Through the ages, the close link between Indian cuisine and spices has been well documented by gourmands the world over. Malaysian-Indian food is no different. With roots in South Indian cooking, and bearing influences from North India, Indian food in Malaysia relies heavily on the use of spices. The most popular of these, are dry spices, like cinnamon, cardamom, cloves, coriander, cumin, turmeric, mace, pepper, and of course, that all-important spice blend – garam masala.
Malaysian-Indian cuisine, as we know it today, has evolved to suit the palette of the nation’s multicultural community, and yet has retained much of its authenticity. This is particularly apparent when enjoying banana leaf, whereby white rice is served on a fresh banana leaf, alongside curried meat, fish and vegetables, as well as chutneys, pickles and papadams (fried lentil crackers). At the end of a banana leaf meal, you are to indicate your satisfaction and appreciation by folding the banana leaf inwards, towards you. Folding the banana leaf away from yourself, would indicate the opposite, and insult your host or the cook.
Besides rice, different types of flat breads form an essential part of Malaysian-Indian cuisine. The most popular perhaps, is roti canai, which is made of wheat flour, ghee and water. There are many variations to the humble roti canai, such as roti tisu (very thin), roti telur (with egg), roti pisang (with banana), roti bawang (with onion) and much more. These are usually eaten with a fish or meat curry, dhal (vegetable curry) and sambal (fried chilli paste). Almost equally famous, is thosai, which is a rice and lentil pancake, served with coconut chutney and sambar (curried vegetable stew).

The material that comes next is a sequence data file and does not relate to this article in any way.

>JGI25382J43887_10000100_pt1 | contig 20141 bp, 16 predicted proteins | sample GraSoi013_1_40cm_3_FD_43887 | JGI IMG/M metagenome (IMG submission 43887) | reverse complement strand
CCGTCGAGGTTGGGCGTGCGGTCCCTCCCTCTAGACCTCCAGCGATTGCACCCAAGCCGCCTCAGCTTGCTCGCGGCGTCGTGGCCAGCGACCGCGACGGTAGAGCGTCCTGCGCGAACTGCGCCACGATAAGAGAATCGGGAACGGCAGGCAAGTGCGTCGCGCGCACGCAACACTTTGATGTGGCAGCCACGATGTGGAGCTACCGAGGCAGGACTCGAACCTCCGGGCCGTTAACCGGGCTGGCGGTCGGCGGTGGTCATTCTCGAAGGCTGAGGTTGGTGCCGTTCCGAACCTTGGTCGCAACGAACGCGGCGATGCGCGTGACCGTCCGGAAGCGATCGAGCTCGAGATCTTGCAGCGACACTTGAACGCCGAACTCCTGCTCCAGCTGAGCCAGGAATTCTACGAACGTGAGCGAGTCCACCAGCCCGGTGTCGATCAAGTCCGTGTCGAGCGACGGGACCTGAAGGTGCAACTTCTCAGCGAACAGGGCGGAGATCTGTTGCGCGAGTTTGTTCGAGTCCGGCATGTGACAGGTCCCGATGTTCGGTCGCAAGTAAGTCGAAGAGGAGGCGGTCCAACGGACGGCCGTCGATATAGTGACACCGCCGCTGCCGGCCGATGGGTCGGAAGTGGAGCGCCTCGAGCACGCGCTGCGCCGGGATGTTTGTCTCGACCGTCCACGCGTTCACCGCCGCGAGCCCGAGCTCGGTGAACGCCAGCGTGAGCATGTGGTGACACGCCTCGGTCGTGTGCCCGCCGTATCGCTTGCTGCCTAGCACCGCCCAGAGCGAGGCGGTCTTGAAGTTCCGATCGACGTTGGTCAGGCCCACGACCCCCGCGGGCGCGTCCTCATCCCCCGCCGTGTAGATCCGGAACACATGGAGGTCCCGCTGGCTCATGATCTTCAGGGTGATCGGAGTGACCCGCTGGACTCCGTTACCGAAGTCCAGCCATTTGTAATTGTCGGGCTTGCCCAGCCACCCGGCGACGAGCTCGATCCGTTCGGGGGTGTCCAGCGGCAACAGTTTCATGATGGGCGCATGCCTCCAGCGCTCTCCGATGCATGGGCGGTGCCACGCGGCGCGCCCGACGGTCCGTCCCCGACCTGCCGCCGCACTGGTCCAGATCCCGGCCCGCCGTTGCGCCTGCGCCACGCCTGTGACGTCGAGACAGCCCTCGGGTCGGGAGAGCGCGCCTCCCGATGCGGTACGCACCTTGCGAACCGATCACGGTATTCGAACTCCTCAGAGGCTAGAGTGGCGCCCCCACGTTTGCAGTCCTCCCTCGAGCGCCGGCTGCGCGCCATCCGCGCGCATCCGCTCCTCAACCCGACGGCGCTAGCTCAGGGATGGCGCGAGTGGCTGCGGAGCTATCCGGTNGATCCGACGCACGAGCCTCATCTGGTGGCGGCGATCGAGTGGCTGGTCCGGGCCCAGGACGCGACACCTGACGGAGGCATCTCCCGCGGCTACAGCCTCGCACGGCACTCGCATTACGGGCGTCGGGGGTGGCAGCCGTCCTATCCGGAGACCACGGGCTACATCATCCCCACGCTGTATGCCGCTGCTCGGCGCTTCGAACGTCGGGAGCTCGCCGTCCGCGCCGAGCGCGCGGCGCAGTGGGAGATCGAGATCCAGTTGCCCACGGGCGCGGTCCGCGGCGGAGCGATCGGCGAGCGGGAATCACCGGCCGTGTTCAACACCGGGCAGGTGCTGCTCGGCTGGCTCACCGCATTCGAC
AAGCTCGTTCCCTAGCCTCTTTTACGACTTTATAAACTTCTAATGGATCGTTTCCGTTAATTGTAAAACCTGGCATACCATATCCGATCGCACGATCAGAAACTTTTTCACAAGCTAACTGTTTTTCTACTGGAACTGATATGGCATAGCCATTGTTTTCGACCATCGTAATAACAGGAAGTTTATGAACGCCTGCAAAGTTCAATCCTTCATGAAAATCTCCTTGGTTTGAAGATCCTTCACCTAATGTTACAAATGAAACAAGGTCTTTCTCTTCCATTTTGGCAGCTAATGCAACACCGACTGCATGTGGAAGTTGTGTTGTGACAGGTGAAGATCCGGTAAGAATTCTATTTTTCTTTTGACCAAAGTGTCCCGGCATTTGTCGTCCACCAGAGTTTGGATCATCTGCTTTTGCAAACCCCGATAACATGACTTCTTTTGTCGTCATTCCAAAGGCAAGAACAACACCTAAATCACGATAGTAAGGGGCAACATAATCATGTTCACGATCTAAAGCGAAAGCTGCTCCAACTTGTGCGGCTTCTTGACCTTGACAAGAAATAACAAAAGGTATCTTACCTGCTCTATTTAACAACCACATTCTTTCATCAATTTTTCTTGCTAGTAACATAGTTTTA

Naan, which is a leavened flatbread, baked in a circular clay oven, is also a firm favourite, with variations that include cheese naan, butter naan, garlic naan and more. Naan is usually served with dhal and oven-roasted tandoori chicken. Chapati, made of atta flour (wholegrain durum wheat), idli (steamed rice and lentil patties), as well as poori (unleavened bread) are also enjoyed in pretty much the same way. Meanwhile, murtabak, a roti canai-like bread stuffed with onion, garlic, spices and minced meat, is served with curry and pickled red onion.
Food by the Indian-Muslim community, also called “Mamak,” is particularly popular throughout Malaysia. They are so well-loved, in fact, that Mamak stalls and restaurants can be found just about everywhere in the country, and most are open 24-hours a day! Serving an assortment of rotis, they also specialise in nasi kandar, which is white rice or biryani (long-grained rice cooked with ghee and spices) eaten with an assortment of meat and vegetable dishes. If you don’t feel like having rice, you could order a plate of piping hot mee goreng Mamak (stir-fried yellow noodles).
Most Mamak restaurants also serve very rich and spice-laden soups, consisting of chicken, mutton or beef. These are usually eaten with slices of white bread. While beef is prohibited in Hindu homes and restaurants, as the cow is a sacred animal to them, you can find beef dishes at Mamak eateries. The food they prepare is also halal, meaning it is prepared in the Islamic way. Another favourite Mamak dish is pasembur, which is a salad of sorts. It consists of bean sprouts; shredded cucumber; potato, fried tofu and prawn fritter cubes; a boiled egg; and fried crab or octopus, topped off with a thick and sweet peanut sauce.
Last, but not least, is the piece-de-resistance of Mamak cuisine – kari kepala ikan (fish head curry). It features the head of a red snapper, stewed in a coconut milk-based curry, punctuated by tamarind juice and completed by vegetables like lady’s fingers, brinjal and tomatoes. Whatever your threshold for spices, there is a Malaysian-Indian dish just right for you; so go ahead and dive right in for a taste to remember!
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